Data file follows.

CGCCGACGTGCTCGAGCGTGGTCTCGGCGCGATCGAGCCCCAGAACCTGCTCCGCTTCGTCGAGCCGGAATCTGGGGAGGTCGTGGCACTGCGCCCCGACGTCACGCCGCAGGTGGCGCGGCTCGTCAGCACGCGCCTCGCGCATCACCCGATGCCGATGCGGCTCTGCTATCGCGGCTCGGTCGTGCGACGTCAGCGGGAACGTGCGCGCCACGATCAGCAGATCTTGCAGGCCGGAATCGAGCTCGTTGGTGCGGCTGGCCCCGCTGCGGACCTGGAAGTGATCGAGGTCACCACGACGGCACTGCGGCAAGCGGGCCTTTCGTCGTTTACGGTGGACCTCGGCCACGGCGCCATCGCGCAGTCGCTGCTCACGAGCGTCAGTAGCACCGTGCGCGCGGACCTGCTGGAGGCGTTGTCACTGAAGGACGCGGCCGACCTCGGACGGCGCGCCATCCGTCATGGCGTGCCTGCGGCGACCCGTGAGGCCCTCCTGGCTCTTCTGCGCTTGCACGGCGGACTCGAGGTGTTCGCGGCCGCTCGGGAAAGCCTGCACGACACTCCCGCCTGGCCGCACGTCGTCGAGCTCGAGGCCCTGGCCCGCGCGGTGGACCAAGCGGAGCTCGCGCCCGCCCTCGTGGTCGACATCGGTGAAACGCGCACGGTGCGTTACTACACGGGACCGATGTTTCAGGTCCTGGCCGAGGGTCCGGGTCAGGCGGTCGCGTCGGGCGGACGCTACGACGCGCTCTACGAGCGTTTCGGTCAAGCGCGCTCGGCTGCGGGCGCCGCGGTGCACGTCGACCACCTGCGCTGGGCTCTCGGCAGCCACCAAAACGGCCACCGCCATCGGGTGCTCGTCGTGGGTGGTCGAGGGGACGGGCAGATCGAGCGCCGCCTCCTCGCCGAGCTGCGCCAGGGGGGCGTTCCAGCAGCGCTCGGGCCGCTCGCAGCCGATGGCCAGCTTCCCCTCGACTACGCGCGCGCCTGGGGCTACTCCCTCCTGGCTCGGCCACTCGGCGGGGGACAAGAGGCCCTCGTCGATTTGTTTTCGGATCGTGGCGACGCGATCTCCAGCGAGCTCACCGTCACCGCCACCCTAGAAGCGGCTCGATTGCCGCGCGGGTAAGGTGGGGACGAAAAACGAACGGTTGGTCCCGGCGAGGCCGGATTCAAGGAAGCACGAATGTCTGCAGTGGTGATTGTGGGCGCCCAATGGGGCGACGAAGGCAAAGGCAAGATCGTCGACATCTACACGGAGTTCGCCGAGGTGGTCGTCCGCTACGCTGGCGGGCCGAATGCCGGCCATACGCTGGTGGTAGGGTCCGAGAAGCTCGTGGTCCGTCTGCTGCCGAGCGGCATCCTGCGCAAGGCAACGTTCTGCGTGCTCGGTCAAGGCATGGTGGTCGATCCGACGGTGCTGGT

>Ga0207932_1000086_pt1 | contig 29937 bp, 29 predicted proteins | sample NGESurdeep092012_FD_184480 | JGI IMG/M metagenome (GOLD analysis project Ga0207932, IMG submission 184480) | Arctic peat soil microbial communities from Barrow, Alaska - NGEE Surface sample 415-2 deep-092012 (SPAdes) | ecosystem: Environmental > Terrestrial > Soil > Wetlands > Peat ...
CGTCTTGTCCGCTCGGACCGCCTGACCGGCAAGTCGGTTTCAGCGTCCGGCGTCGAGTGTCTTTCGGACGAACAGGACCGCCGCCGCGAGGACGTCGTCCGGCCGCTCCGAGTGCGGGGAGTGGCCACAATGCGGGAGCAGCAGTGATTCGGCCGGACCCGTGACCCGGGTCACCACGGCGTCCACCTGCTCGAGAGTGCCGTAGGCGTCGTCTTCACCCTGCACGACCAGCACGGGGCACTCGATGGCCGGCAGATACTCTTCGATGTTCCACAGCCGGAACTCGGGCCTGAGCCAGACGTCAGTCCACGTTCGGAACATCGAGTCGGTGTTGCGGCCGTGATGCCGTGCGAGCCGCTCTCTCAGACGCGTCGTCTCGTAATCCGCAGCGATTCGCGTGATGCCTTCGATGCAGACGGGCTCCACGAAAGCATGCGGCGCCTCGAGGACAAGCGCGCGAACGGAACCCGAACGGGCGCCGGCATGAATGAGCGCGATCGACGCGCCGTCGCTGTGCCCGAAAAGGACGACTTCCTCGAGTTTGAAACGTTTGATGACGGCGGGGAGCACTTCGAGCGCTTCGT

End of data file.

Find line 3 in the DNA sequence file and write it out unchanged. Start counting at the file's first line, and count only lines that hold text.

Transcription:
CGTCTTGTCCGCTCGGACCGCCTGACCGGCAAGTCGGTTTCAGCGTCCGGCGTCGAGTGTCTTTCGGACGAACAGGACCGCCGCCGCGAGGACGTCGTCCGGCCGCTCCGAGTGCGGGGAGTGGCCACAATGCGGGAGCAGCAGTGATTCGGCCGGACCCGTGACCCGGGTCACCACGGCGTCCACCTGCTCGAGAGTGCCGTAGGCGTCGTCTTCACCCTGCACGACCAGCACGGGGCACTCGATGGCCGGCAGATACTCTTCGATGTTCCACAGCCGGAACTCGGGCCTGAGCCAGACGTCAGTCCACGTTCGGAACATCGAGTCGGTGTTGCGGCCGTGATGCCGTGCGAGCCGCTCTCTCAGACGCGTCGTCTCGTAATCCGCAGCGATTCGCGTGATGCCTTCGATGCAGACGGGCTCCACGAAAGCATGCGGCGCCTCGAGGACAAGCGCGCGAACGGAACCCGAACGGGCGCCGGCATGAATGAGCGCGATCGACGCGCCGTCGCTGTGCCCGAAAAGGACGACTTCCTCGAGTTTGAAACGTTTGATGACGGCGGGGAGCACTTCGAGCGCTTCGT